I believe we can do this without significant overhead by improving the design of the scavenger. Currently the scavenger is careful to recycle spans that have been unused for more than five minutes. This is largely wasted effort because virtual memory is fungible: there's a slight TLB locality boost to retaining very recently used memory (on the order of a few megabytes), but beyond this it doesn't matter what unused pages we return to the OS. The inflexibility of the scavenger has several downsides. Primarily, it requires many system calls to release sparse unused regions of memory, and these system calls have a very high per-call cost because the OS needs to do remote TLB invalidation. This cost also grows with the number of CPUs. It can also needlessly delay freeing memory because coalescing two neighboring free spans takes the most recent "used" time of the two.

I propose separating the concerns of how many pages to release from which pages to release.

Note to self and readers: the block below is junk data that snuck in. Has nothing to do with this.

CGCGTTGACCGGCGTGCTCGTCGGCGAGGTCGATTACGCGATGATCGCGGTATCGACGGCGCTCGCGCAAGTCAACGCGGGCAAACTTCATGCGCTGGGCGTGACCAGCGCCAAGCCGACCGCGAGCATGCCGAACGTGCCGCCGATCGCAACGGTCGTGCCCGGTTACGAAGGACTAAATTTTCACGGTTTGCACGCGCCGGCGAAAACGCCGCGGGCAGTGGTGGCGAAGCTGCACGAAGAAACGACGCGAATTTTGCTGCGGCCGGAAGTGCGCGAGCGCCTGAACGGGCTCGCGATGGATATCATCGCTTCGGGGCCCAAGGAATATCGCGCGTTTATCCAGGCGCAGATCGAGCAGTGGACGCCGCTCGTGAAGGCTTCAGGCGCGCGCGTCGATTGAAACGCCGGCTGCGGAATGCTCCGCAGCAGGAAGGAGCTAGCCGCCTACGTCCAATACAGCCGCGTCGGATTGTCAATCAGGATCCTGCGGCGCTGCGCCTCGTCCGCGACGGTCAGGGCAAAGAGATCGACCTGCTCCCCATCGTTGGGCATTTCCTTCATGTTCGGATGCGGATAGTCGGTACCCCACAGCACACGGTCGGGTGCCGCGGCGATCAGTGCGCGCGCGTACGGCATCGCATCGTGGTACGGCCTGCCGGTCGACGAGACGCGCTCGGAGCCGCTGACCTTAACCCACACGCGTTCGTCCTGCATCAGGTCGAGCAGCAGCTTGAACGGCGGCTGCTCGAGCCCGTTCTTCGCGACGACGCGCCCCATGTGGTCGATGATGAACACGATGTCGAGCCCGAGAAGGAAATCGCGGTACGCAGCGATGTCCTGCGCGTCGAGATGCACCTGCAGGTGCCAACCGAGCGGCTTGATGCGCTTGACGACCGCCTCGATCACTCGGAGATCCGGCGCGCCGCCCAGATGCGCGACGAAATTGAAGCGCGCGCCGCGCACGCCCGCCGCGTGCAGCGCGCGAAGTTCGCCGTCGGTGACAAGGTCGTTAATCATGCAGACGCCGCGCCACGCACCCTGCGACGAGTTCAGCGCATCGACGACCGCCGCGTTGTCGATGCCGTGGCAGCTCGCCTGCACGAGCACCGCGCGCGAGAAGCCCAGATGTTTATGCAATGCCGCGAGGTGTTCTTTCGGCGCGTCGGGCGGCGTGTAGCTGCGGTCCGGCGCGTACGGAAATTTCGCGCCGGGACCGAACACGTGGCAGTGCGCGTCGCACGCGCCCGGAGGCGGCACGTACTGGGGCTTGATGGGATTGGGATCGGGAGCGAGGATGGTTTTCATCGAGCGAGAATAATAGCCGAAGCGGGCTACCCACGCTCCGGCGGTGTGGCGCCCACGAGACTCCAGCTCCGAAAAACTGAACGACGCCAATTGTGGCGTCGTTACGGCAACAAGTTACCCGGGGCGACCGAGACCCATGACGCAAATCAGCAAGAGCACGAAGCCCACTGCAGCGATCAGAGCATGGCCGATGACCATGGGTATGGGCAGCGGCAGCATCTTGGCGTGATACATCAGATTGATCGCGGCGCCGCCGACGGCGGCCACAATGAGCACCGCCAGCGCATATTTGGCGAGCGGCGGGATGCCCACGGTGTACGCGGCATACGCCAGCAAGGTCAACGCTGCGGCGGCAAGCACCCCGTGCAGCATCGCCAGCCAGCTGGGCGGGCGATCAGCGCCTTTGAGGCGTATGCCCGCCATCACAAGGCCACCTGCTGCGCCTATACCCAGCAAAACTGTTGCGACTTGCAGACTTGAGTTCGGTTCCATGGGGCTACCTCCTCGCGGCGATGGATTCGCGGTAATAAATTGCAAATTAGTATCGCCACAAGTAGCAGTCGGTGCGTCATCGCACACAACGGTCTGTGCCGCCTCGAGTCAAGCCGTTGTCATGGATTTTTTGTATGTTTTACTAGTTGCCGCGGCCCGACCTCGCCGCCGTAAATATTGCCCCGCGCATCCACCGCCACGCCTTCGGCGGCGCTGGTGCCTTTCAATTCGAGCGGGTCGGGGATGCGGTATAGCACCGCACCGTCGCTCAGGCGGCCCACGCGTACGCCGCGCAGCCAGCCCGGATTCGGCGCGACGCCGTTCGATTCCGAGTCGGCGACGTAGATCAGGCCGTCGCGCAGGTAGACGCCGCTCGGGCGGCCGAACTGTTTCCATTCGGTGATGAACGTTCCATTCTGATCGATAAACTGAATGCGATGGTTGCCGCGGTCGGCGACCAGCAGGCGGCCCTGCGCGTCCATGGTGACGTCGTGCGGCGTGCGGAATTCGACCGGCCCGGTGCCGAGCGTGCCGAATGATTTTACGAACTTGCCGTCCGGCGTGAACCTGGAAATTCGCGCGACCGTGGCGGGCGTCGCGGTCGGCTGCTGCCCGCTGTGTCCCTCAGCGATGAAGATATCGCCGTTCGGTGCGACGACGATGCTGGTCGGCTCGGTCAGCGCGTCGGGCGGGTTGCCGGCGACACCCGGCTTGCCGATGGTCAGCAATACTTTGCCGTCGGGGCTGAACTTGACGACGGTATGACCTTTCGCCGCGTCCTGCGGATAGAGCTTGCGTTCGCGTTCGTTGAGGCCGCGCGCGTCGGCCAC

Which pages to release should be based on minimizing the number of sysUnused calls (madvise on Linux). Roughly, releasing n pages should attempt to release an n page span and if no spans n pages or larger are on the free list, it should release as few smaller spans as possible. There are many algorithms that satisfy this outline, and I suspect the details don't matter. It would be reasonable to adopt the exact algorithm used by tcmalloc, since that has been field-tested. We should preferentially release spans from the end of the free lists, since those have been least recently used and have the least preference for being reused.